Distributed Denial Of Service attack, launched with tools such as trin00, tribe flood network or stacheldraht.

It was reported that Yahoo was receiving data at the rate of 1 gigabyte per second at the peak of the ddos attack on it in February 2000. In future years this will sound trivial but currently this is an astounding amount of data. It really raises the question of whether the problem was just faulty network hardware.

Popular DDoS attacks include: TFN, TFN2k, Trin00, Stacheldraht, and FunTime Apocalypse. Also named smurfing.

A DDoS attack consists of pinging a broadcast server with a forged IP signature. The broadcast server then sends that packet to its minions (other servers with the DDoS software installed), and they in turn ping the IP that was forged. This floods the computer being attacked with ping requests, which brings down the network it's on, and/or uses up system resources, and/or knocks the computer off of the internet.

A denial of service attack that uses two or more sources to flood the victim with data, the goal usually being to saturate the victim's network bandwidth or cause their machine to waste precious processor cycles dealing with the influx of data.

These days, distributed denial of service attacks (DDoS) are extremely common. Major corporations and popular websites are primary targets. Sadly, the only reason DDoS attacks aren't completely preventable is that so many operating systems have implemented the UNIX Sockets TCP/IP stack, which unnecessarily allows extremely low-level access to the network core via raw sockets. Using raw sockets on a system with a UNIX Sockets TCP/IP stack, any halfway-competent programmer can spoof (fake) his/her source IP address. This means the programmer can make IP packets look like they're coming from somewhere they're not, which makes it difficult to trace or effectively block a DDoS attack.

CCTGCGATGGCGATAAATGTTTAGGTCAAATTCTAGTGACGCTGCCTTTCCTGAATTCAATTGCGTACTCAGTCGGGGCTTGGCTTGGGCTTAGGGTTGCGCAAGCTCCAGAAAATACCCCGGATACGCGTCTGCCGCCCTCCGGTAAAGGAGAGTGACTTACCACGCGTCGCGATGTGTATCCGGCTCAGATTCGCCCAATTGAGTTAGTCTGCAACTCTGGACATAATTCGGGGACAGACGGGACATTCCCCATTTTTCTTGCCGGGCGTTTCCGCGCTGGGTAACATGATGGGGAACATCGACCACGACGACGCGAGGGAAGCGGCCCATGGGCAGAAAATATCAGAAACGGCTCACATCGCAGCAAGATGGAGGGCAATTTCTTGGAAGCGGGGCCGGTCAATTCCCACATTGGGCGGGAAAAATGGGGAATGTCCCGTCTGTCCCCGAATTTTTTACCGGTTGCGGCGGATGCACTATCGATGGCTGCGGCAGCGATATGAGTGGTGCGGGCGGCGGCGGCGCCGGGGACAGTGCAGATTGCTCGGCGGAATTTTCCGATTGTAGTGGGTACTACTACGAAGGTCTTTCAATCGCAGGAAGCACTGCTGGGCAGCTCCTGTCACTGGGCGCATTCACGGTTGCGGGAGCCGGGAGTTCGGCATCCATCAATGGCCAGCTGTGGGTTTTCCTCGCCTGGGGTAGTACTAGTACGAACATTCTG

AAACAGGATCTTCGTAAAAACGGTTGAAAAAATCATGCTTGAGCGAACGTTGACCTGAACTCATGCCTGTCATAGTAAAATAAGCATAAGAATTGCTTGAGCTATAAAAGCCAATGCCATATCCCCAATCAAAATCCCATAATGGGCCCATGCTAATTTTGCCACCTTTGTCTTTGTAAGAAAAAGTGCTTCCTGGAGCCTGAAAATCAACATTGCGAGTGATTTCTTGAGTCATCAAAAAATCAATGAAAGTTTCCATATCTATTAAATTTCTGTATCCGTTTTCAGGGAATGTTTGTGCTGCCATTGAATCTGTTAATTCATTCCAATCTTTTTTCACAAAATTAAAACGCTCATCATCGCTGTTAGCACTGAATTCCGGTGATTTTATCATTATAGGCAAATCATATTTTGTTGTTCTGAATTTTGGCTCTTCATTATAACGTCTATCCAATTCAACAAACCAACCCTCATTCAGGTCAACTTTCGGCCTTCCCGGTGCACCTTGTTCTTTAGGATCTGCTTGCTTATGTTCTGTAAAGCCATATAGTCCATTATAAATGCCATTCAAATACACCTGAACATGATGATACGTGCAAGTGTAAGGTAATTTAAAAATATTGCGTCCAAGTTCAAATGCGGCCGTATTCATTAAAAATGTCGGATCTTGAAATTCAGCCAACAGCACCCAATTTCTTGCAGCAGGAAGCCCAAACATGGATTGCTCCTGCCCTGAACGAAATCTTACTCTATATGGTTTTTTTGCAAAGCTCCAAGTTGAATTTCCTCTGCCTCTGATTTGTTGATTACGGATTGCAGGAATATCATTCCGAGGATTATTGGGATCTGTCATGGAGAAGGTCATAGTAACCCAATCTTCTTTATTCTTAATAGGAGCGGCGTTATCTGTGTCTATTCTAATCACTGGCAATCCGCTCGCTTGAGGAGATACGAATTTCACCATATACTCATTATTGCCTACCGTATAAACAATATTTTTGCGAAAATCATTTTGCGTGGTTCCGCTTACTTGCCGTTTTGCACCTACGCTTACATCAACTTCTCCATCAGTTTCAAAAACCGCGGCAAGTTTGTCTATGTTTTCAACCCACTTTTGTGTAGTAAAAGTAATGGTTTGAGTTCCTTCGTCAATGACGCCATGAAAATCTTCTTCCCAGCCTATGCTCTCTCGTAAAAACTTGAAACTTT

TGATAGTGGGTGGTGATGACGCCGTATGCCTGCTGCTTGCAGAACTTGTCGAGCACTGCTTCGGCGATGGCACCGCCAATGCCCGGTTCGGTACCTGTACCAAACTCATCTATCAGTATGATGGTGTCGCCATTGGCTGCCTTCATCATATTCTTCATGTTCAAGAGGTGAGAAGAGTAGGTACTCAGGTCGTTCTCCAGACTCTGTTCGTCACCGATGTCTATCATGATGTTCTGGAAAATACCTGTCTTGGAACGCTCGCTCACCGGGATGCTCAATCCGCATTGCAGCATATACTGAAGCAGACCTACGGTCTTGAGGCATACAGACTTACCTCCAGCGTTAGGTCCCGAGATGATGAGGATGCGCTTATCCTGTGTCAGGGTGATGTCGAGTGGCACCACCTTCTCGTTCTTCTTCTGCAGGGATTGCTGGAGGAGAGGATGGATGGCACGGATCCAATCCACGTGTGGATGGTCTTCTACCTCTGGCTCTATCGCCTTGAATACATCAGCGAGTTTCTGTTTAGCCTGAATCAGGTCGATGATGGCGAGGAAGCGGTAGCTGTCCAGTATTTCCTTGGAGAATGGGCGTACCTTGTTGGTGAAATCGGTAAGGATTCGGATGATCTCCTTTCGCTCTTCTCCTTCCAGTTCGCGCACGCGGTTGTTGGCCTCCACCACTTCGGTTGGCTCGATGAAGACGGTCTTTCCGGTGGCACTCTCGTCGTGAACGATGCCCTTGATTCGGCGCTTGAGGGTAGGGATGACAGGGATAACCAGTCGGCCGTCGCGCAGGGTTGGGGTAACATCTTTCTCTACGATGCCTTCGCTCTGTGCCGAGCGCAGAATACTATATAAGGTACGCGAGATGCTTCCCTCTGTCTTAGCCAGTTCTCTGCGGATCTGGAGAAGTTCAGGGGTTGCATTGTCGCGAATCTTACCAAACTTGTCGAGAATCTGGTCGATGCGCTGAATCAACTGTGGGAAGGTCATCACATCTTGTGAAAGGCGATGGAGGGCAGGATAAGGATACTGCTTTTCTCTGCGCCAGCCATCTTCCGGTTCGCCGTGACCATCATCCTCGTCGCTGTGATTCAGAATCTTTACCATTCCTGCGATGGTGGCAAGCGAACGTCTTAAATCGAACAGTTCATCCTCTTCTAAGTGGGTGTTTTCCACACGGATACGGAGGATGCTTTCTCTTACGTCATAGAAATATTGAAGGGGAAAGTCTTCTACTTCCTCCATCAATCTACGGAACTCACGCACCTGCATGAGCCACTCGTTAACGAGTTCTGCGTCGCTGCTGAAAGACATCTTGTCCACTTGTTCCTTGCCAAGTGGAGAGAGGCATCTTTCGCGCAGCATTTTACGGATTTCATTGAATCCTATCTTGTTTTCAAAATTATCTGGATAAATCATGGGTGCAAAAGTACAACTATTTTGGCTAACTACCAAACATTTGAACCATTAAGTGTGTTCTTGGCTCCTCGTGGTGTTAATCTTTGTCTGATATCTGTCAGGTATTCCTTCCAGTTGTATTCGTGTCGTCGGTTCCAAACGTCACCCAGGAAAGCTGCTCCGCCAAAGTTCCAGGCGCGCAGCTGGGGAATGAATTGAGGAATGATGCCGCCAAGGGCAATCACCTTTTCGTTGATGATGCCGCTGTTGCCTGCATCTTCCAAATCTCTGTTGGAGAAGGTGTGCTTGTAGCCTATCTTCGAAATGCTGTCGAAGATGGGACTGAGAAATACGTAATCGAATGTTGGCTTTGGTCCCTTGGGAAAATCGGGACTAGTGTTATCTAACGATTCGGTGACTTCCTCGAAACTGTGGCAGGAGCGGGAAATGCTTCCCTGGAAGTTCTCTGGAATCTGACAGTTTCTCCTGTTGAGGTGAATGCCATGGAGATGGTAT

When a cracker or script kiddie feels like launching a DDoS attack, there are just two simple steps they have to take:

  1. Install trojans on lots of unsecure machines. This is usually done by exploiting known security holes in operating systems or software. Once the trojan is installed, it can report back to its owner and wait for a signal. These machines are known as zombies.
  2. When enough zombies have been infected with the trojan, a single command can be sent that will tell all the machines to begin sending packets to a victim's machine.

This massive amount of traffic, originating from multiple sources and all targeted at one machine, can completely saturate even the biggest Internet connections. Since each source machine is only sending a small amount of data, their bandwidth requirements are very low. But when all these packets hit the target at once and keep on flooding in, it can wreak havoc.

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